The Supreme Court, however, acquitted him from the charges of abducting and killing of popular journalist Sirajuddin Hossain. Earlier, the ICT-2 sentenced Mojaheed for killing Hossain. The highest court also commuted his death penalty to life imprisonment for killing nine Hindu civilians in Bakchar area of Faridpur. The ICT-2 awarded him capital punishment for his direct involvement in the murder of innocent people belonging to the minority community.

Mojaheed is the fourth war crimes convict whose case has been resolved by the Supreme Court after the Awami League (AL) Government instituted the war crimes tribunal in March 2010. Mojaheed appealed against the ICT-2 verdict on August 11, 2013. The Appellate Division began the appeal hearing of death-row convict Mojaheed on April 29 this year.

Mojaheed was sentenced to death by the ICT-2 on July 17, 2013 for two out of five charges brought against him. In addition to the murder of intellectuals, he was found guilty on the charge related to the killing of freedom fighters Rumi, Badi, Jewel, Azad and music director Altaf Mahmud at the army camp set up in Nakhalpara, Dhaka, during the 1971 war.

Mojaheed was the sixth Jamaat leader convicted for wartime atrocities. He was arrested on August 8, 2010 and the prosecution submitted formal charges against him on December 11, 2011. The ICT-2 indicted him on June 21, 2012. The prosecution brought two charges of genocide against the Hindus and five charges of crimes against humanity, including murder, forced deportation, abduction, torture and arson committed during the war period. His trial began on July 19, 2012.

Mojaheed led the ruthless al-Badr militia which was specially trained and armed by the Pakistan Army to crush Bangladesh’s struggle for independence. The armed group, which called itself “angel of death”, was notorious for targeting the prominent personalities of the Bengali intelligentsia whom the agents of the Yahya regime viewed as ideologues of the Bengali resistance movement.

According to the prosecution, Mojaheed was the chief architect of the killing of intellectuals, including top writers, journalists, professors, lawyers and physicians. Prosecutor Muklesur Rahman Badal noted that as the president of Jamaat’s the then student wing Islami Chhatra Sangha (ICS), Mojaheed was the supreme commander of al-Badr between October and December in 1971.

The prosecution claimed that al-Badr activists executed the orders of Mojaheed “until the last day”. Reports say Mojaheed declined to surrender even after the Pakistan Army laid down arms on December 16, 1971. The prosecutors added that Mojaheed had taken over the charge of al-Badr, comprising mostly of ICS activists, from Matiur Rahman Nizami in October 1971.

Numerous Liberation War documents and reports depict how Mojaheed, who had begun his political career with Jamaat’s erstwhile student body ICS, fiercely opposed East Pakistan’s secession from the west. He joined the ICS at an early age and became its chief in his native Faridpur district in 1968. In 1971, he was ICS’ general secretary of East Pakistan unit when the war broke out.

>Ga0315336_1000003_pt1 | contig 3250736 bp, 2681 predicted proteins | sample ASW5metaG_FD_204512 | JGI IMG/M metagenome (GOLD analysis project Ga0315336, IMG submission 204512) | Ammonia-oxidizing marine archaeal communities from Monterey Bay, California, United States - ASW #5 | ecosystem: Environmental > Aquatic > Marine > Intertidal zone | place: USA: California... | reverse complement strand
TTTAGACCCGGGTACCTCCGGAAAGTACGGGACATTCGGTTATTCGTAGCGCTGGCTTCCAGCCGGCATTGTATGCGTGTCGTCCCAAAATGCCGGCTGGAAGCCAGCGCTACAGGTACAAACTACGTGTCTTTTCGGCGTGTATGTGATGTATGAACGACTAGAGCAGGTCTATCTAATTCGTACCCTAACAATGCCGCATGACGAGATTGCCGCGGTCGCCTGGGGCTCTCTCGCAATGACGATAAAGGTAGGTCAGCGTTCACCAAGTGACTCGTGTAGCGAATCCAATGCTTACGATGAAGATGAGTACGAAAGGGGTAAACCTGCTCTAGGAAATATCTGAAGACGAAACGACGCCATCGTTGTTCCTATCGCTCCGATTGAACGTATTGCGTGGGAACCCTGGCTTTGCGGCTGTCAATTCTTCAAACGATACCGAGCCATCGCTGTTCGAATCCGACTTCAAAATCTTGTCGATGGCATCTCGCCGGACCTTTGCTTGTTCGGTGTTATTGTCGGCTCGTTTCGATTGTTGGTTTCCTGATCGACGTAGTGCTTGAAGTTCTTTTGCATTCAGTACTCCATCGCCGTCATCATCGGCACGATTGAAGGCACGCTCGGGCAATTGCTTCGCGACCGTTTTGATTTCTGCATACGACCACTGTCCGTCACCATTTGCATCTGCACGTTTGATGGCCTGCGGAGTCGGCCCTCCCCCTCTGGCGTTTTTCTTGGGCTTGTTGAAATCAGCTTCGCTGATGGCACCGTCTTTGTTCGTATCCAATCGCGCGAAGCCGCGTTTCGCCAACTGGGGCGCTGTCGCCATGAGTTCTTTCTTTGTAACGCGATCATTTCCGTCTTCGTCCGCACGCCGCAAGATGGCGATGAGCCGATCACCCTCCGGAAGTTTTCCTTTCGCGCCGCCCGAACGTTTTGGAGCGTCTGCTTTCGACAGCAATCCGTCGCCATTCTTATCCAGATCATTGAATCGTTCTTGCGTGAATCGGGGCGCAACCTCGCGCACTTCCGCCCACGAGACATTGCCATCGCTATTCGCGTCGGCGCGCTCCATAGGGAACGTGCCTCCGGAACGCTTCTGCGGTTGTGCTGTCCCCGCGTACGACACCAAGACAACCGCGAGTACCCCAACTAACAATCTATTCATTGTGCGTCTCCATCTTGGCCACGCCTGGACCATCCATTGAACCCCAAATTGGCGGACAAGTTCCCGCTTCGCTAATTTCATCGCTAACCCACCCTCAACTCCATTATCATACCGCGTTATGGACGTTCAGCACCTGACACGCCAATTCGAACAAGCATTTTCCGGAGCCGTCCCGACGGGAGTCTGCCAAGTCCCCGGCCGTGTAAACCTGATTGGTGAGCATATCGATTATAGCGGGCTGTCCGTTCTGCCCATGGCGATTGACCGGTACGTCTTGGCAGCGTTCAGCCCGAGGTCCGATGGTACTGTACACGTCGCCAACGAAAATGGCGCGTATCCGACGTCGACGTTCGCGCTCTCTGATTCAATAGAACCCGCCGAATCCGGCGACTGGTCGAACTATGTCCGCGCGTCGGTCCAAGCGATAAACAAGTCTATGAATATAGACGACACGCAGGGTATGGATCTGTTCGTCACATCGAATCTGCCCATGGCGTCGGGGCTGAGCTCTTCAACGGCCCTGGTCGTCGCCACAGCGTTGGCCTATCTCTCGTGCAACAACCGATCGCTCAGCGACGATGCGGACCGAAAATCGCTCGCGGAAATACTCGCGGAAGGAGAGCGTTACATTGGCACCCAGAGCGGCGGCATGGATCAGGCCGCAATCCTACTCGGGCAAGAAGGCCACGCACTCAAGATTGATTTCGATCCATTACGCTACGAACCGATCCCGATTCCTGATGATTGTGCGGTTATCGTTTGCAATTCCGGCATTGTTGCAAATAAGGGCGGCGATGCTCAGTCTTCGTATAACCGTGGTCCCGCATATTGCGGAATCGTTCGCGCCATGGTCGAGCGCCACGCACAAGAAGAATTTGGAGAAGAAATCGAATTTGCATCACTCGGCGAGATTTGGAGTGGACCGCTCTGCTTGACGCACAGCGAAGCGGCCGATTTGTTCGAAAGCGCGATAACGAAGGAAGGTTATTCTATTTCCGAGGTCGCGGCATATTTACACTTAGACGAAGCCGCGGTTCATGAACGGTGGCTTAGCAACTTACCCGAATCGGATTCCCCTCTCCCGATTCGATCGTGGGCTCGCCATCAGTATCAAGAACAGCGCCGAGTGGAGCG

Like many other collaborators, Mojaheed went into hiding immediately after Bangladesh had attained independence. He resurfaced in 1977 when the military regime of Ziaur Rahman started rehabilitating the anti-liberation forces in its bids to broaden civilian support base. Reports suggest that he formally joined Jamaat in the late 1970’s and was made a member of its central committee in 1982. He moved quickly to the largest Islamist party’s leadership position to become assistant secretary general in 1989. He was subsequently elevated to the post of secretary general in 2000.

Mojaheed, who is also known for his oratory and organisational skills, made concerted efforts to establish him as a political leader in the country. He contested the parliamentary election several times between 1986 and 2001 without much success. He served as a Social Welfare Minister from 2001 to 2006 in the BNP-Jamaat coalition government headed by Khaleda Zia. He was the second highest-ranked member of Jamaat and an influential leader of the 18-party opposition alliance until his arrest in 2010. Despite all attempts, Mojaheed could not emerge as a mass leader largely due to his anti-people role in 1971.

Mojaheed rejected all the charges brought against him and denied Jamaat’s anti-Bangladesh role in 1971. He has always maintained that there was no Liberation War in the country. Demands for the trial of war criminals were renewed in 2007 when Mojaheed remarked that “anti-liberation forces never existed”. The fundamentalist party called Liberation War a “civil war” which further angered the people.

The Supreme Court ruling evoked mixed reactions in Bangladesh. Many welcomed the judgment while Jamaat termed the trial of its secretary general “farcical”. The prosecution expressed satisfaction over the verdict. Reacting to the ruling, Bangladesh’s Attorney General Mahbubey Aam observed, “There is no bigger crime than to eliminate the nation’s intellectuals”. Scores of pro-liberation organisations, including Ganojagoron Mancha hailed the verdict.

The Jamaat on the other hand rejected the conviction of its leader Mojaheed. The orthodox party perceives that the war crimes trials have been politically designed to eliminate its top leaders rather than delivering justice. The party enforced a 24-hour strike the very next day protesting the ruling of the highest court. Such divergent opinions and ideological schism have persisting in the polity ever since the ICT was established in 2010.

What has alienated Mojaheed from the people was his arrogant attitude towards the judiciary. Reports indicate that he had been in defiant mood throughout the trial process. Mojaheed’s counter-narrative of the glorious Liberation War has found few takers in Bangladesh. His radical views on the birth of an independent nation are tantamount to rewriting history.

Mojaheed now faces the gallows for his dubious role in 1971 unless the case is reviewed by the same court or he is granted clemency by the president. Both seem unlikely particularly the second option. None of the war crimes convict belonging to Jamaat sought presidential pardon as the party does not recognise the present government. Recent reports say Mojaheed asked his lawyers to file a petition seeking review of the Supreme Court ruling.

The verdict of the apex court assumes significance because this is for the first time a former minister will be hanged for committing heinous crimes in the 1971 war. The people of Bangladesh lament that noted Razakars like Mojaheed used government’s cars sporting national flag after becoming ministers in independent Bangladesh—a country whose emergence as the first Bengali nation they had violently resisted more than forty years back.